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Accuracy versus Falsification Costs: The optimal Amount of Evidence under different Procedures

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  • Winand Emons
  • Claude Fluet

Abstract

An arbiter can decide a case on the basis of his priors or he can ask for further evidence from the two parties to the conflict. The parties may misrepresent evidence in their favor at a cost. The arbiter is concerned about accuracy and low procedural costs. When both parties testify, each of them distorts the evidence less than when they testify alone. When the fixed cost of testifying is low, the arbiter hears both, for intermediate values one, and for high values no party at all. The arbiter's ability to remain uninformed as well as sequential testifying makes it more likely that the arbiter requires evidence.

Suggested Citation

  • Winand Emons & Claude Fluet, 2007. "Accuracy versus Falsification Costs: The optimal Amount of Evidence under different Procedures," Diskussionsschriften dp0702, Universitaet Bern, Departement Volkswirtschaft.
  • Handle: RePEc:ube:dpvwib:dp0702
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    References listed on IDEAS

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    Citations

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    Cited by:

    1. Roland Hodler & Simon Loertscher & Dominic Rohner, 2010. "Biased Experts, Costly Lies, and Binary Decisions," Working Papers 10.01, Swiss National Bank, Study Center Gerzensee.
    2. Kim, Chulyoung, 2016. "Adversarial bias, litigation, and the Daubert test: An economic approach," International Review of Law and Economics, Elsevier, vol. 47(C), pages 67-75.
    3. Chulyoung Kim, 2017. "An economic rationale for dismissing low-quality experts in trial," Scottish Journal of Political Economy, Scottish Economic Society, vol. 64(5), pages 445-466, November.
    4. Emons, Winand & Fluet, Claude, 2012. "Non-comparative versus comparative advertising of quality," International Journal of Industrial Organization, Elsevier, vol. 30(4), pages 352-360.
    5. Fluet, Claude, 2010. "L’économie de la preuve judiciaire," L'Actualité Economique, Société Canadienne de Science Economique, vol. 86(4), pages 451-486, décembre.
    6. Winand Emons & Claude Fluet, 2008. "Non-comparative versus Comparative Advertising as a Quality Signal," Diskussionsschriften dp0805, Universitaet Bern, Departement Volkswirtschaft.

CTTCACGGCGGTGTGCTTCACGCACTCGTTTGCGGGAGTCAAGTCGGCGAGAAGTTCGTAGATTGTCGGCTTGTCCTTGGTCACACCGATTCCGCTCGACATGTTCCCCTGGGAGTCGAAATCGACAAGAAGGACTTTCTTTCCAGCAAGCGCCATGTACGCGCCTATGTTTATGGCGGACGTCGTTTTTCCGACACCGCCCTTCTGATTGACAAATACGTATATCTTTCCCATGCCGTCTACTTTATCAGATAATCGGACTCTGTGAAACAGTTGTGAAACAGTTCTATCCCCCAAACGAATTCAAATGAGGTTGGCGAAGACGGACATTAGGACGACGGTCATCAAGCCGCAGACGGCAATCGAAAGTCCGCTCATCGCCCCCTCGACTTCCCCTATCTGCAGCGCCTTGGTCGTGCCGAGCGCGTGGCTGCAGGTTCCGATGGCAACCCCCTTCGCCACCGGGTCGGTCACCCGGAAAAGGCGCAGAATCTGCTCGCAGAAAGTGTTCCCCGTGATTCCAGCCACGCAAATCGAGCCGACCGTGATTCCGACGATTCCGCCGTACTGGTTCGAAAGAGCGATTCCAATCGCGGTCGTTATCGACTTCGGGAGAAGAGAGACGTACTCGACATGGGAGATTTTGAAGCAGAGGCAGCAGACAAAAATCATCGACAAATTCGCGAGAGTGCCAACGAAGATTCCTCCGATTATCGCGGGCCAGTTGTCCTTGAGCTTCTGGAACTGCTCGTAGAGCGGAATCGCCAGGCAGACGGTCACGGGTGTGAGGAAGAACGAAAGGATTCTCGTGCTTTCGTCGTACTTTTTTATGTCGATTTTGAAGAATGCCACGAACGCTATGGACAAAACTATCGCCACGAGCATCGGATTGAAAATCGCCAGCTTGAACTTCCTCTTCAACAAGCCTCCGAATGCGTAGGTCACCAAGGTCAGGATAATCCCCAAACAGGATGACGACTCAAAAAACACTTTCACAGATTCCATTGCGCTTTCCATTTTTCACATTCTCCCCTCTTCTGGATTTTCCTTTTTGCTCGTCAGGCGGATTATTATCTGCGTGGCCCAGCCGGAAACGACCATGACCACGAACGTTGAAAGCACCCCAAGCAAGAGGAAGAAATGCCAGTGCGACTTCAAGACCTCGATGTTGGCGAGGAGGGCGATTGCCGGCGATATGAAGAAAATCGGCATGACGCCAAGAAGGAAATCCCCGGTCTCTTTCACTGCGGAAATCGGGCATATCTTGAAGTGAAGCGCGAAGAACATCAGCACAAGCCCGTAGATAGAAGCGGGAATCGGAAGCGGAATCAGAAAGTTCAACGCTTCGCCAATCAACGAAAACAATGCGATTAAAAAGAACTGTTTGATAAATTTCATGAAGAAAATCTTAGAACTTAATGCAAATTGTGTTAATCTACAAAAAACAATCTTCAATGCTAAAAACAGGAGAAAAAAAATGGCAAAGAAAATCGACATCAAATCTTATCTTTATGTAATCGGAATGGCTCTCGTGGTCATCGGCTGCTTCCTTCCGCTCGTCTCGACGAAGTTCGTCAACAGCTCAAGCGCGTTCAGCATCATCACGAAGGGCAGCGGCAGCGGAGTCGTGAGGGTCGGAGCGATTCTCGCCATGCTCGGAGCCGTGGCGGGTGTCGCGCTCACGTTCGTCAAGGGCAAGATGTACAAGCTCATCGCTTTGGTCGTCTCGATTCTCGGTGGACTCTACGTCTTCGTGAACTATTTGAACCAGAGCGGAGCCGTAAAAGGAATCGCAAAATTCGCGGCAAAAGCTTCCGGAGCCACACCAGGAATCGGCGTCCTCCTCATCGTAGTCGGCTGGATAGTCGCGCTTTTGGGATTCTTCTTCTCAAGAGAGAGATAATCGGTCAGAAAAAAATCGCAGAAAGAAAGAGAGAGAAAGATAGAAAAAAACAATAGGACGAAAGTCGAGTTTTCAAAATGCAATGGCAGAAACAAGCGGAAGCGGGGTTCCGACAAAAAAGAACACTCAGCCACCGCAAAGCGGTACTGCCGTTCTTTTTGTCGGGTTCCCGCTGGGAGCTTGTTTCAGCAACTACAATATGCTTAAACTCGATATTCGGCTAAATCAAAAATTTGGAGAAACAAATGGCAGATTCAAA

7. Winand Emons & Claude Fluet, 2009. "Adversarial versus Inquisitorial Testimony," Diskussionsschriften dp0904, Universitaet Bern, Departement Volkswirtschaft.
    8. Luke M. Froeb & Bernhard Ganglmair & Steven Tschantz, 2016. "Adversarial Decision Making: Choosing between Models Constructed by Interested Parties," Journal of Law and Economics, University of Chicago Press, vol. 59(3), pages 527-548.
    9. Kim, Chulyoung, 2015. "Centralized vs. Decentralized Institutions for Expert Testimony," MPRA Paper 69618, University Library of Munich, Germany.
    10. Nakao Keisuke & Tsumagari Masatoshi, 2012. "The Inquisitor Judge's Trilemma," Review of Law & Economics, De Gruyter, vol. 8(1), pages 137-159, May.
    11. Chulyoung Kim, 2014. "Adversarial and Inquisitorial Procedures with Information Acquisition," Journal of Law, Economics, and Organization, Oxford University Press, vol. 30(4), pages 767-803.
    12. Yun Sungho, 2012. "Costs of Engaging in Corruption: Equilibrium with Extortion and Framing," The B.E. Journal of Economic Analysis & Policy, De Gruyter, vol. 12(1), pages 1-32, December.
    13. Friehe, Tim, 2009. "Screening accident victims," International Review of Law and Economics, Elsevier, vol. 29(3), pages 272-280, September.

    More about this item

    Keywords

    evidence production; procedure; costly state falsification; adversarial; inquisitorial;

    JEL classification:

    • D82 - Microeconomics - - Information, Knowledge, and Uncertainty - - - Asymmetric and Private Information; Mechanism Design
    • K41 - Law and Economics - - Legal Procedure, the Legal System, and Illegal Behavior - - - Litigation Process
    • K42 - Law and Economics - - Legal Procedure, the Legal System, and Illegal Behavior - - - Illegal Behavior and the Enforcement of Law

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